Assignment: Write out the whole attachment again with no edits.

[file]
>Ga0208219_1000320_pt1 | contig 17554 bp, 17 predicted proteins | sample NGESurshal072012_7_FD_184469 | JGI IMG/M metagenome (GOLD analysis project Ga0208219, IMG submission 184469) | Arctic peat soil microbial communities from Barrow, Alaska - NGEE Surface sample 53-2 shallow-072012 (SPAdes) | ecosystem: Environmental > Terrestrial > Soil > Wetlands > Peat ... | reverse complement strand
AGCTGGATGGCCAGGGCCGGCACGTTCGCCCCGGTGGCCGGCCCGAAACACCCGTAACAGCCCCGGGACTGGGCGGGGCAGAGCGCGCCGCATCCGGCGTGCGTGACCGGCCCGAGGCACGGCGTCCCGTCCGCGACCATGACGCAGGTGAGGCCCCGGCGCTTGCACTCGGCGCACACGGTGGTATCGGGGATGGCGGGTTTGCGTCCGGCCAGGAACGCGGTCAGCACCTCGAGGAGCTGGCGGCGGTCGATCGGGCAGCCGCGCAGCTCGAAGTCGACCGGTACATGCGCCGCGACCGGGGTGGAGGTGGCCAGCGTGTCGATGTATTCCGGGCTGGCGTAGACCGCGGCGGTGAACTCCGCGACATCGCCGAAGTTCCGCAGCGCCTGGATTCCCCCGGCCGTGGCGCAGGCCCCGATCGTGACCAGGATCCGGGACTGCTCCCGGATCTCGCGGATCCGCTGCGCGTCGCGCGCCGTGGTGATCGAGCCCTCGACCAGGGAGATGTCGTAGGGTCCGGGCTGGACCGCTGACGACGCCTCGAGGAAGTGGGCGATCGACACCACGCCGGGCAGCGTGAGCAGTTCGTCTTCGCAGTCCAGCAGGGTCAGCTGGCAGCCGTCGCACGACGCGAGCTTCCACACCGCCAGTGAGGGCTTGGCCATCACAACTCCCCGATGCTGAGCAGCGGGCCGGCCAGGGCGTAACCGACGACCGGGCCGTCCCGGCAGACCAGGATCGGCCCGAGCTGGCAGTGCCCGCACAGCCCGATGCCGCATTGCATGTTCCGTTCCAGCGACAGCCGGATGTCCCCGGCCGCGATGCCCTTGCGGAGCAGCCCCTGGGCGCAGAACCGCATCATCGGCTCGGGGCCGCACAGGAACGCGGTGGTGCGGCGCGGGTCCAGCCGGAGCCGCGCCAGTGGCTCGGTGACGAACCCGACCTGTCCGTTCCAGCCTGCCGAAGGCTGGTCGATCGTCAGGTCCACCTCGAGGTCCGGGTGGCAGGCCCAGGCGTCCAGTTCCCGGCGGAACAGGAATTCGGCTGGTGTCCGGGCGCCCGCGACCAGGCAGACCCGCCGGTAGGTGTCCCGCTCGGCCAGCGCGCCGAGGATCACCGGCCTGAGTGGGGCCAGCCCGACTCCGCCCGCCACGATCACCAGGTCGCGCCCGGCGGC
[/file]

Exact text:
>Ga0208219_1000320_pt1 | contig 17554 bp, 17 predicted proteins | sample NGESurshal072012_7_FD_184469 | JGI IMG/M metagenome (GOLD analysis project Ga0208219, IMG submission 184469) | Arctic peat soil microbial communities from Barrow, Alaska - NGEE Surface sample 53-2 shallow-072012 (SPAdes) | ecosystem: Environmental > Terrestrial > Soil > Wetlands > Peat ... | reverse complement strand
AGCTGGATGGCCAGGGCCGGCACGTTCGCCCCGGTGGCCGGCCCGAAACACCCGTAACAGCCCCGGGACTGGGCGGGGCAGAGCGCGCCGCATCCGGCGTGCGTGACCGGCCCGAGGCACGGCGTCCCGTCCGCGACCATGACGCAGGTGAGGCCCCGGCGCTTGCACTCGGCGCACACGGTGGTATCGGGGATGGCGGGTTTGCGTCCGGCCAGGAACGCGGTCAGCACCTCGAGGAGCTGGCGGCGGTCGATCGGGCAGCCGCGCAGCTCGAAGTCGACCGGTACATGCGCCGCGACCGGGGTGGAGGTGGCCAGCGTGTCGATGTATTCCGGGCTGGCGTAGACCGCGGCGGTGAACTCCGCGACATCGCCGAAGTTCCGCAGCGCCTGGATTCCCCCGGCCGTGGCGCAGGCCCCGATCGTGACCAGGATCCGGGACTGCTCCCGGATCTCGCGGATCCGCTGCGCGTCGCGCGCCGTGGTGATCGAGCCCTCGACCAGGGAGATGTCGTAGGGTCCGGGCTGGACCGCTGACGACGCCTCGAGGAAGTGGGCGATCGACACCACGCCGGGCAGCGTGAGCAGTTCGTCTTCGCAGTCCAGCAGGGTCAGCTGGCAGCCGTCGCACGACGCGAGCTTCCACACCGCCAGTGAGGGCTTGGCCATCACAACTCCCCGATGCTGAGCAGCGGGCCGGCCAGGGCGTAACCGACGACCGGGCCGTCCCGGCAGACCAGGATCGGCCCGAGCTGGCAGTGCCCGCACAGCCCGATGCCGCATTGCATGTTCCGTTCCAGCGACAGCCGGATGTCCCCGGCCGCGATGCCCTTGCGGAGCAGCCCCTGGGCGCAGAACCGCATCATCGGCTCGGGGCCGCACAGGAACGCGGTGGTGCGGCGCGGGTCCAGCCGGAGCCGCGCCAGTGGCTCGGTGACGAACCCGACCTGTCCGTTCCAGCCTGCCGAAGGCTGGTCGATCGTCAGGTCCACCTCGAGGTCCGGGTGGCAGGCCCAGGCGTCCAGTTCCCGGCGGAACAGGAATTCGGCTGGTGTCCGGGCGCCCGCGACCAGGCAGACCCGCCGGTAGGTGTCCCGCTCGGCCAGCGCGCCGAGGATCACCGGCCTGAGTGGGGCCAGCCCGACTCCGCCCGCCACGATCACCAGGTCGCGCCCGGCGGC